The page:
Under legislation passed in 2010 granting him the title of Leader of the Nation, he is exempt from the usual two constitutional presidential term limits and can stand for re-election for the rest of his life. He was last re-elected in April with 98 percent of the vote.
At the Cabinet meeting, Nazarbayev warned that there was no place for life-long appointees in his country. Senior public servants should not think themselves irreplaceable and stop telling him “stick with me — the next person will be even worse,” Nazarbayev said, in remarks that are assumed not to have been a reference to himself.
For more than two decades, Murod Juraev languished behind bars in Uzbekistan and was subjected to torture and ill-treatment so bad that all his teeth fell out.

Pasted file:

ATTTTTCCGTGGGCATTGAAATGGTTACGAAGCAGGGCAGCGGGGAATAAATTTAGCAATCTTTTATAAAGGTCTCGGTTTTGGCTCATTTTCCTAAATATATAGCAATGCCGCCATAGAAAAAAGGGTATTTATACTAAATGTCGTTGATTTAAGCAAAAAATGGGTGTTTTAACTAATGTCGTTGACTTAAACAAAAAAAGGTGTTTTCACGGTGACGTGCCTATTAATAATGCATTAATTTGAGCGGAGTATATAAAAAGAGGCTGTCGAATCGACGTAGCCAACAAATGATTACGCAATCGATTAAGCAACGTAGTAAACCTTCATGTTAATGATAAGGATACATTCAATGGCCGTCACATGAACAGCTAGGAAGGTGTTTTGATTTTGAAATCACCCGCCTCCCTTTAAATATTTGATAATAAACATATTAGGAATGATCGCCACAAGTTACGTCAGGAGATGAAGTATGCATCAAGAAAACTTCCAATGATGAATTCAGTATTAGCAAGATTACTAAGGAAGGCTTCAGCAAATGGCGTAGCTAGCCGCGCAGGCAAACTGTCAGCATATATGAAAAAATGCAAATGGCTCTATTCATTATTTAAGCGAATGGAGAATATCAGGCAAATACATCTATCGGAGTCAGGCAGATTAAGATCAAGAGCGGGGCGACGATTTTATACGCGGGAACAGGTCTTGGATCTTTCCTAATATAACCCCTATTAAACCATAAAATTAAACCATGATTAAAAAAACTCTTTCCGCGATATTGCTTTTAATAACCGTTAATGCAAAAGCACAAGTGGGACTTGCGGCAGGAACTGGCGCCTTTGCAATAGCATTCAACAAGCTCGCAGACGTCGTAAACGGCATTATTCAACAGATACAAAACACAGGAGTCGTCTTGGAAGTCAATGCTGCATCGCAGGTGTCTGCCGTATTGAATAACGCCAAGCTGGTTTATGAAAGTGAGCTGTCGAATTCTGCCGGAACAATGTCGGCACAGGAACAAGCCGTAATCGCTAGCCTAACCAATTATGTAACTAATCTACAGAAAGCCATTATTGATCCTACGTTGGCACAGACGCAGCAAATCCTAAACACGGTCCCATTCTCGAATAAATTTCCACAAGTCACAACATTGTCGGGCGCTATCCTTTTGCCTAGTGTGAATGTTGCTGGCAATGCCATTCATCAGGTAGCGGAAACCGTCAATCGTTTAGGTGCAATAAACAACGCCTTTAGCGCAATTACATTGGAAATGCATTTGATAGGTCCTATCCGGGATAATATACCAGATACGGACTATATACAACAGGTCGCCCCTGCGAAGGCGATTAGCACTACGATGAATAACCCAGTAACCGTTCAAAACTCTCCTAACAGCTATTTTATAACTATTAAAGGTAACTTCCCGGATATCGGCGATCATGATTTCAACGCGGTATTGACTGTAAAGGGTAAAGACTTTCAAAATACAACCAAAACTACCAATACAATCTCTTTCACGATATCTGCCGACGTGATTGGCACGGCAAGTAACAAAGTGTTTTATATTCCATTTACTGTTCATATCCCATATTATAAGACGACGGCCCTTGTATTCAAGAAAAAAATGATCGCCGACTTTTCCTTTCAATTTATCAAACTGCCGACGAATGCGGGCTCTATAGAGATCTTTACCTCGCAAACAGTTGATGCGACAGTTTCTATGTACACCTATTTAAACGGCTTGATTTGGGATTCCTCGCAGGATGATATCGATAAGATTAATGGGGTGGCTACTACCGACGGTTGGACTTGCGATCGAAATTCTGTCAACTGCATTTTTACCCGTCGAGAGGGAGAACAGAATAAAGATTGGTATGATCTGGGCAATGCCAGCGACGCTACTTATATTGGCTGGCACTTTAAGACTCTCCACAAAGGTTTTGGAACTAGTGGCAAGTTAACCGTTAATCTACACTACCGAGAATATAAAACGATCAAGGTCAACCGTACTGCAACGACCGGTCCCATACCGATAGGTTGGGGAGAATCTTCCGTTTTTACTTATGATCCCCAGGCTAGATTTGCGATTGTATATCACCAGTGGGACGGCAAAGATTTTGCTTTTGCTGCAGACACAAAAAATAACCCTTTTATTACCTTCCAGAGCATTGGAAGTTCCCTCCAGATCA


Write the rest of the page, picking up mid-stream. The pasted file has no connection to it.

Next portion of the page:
All kinds of pretexts were cooked up to extend the political activist’s jail term, including, on one occasion, a charge that he peeled carrots incorrectly.
Now, after 21 years in detention — a timespan that has made him “one of the world’s longest imprisoned peaceful political activists” — Juraev has been released, nine human rights groups said in a joint statement on November 12.
Juraev was a member of the Erk opposition party and a former local mayor in southern Uzbekistan when he was jailed, in 1994.
“The last 21 years have been a living hell that Murod Juraev and his family should never have had to experience,” Steve Swerdlow of Human Rights Watch, said in the joint statement. “The Uzbek authorities should see to it that those who are alleged to have tortured Juraev and arbitrarily extended his prison sentence are promptly investigated and brought to justice.”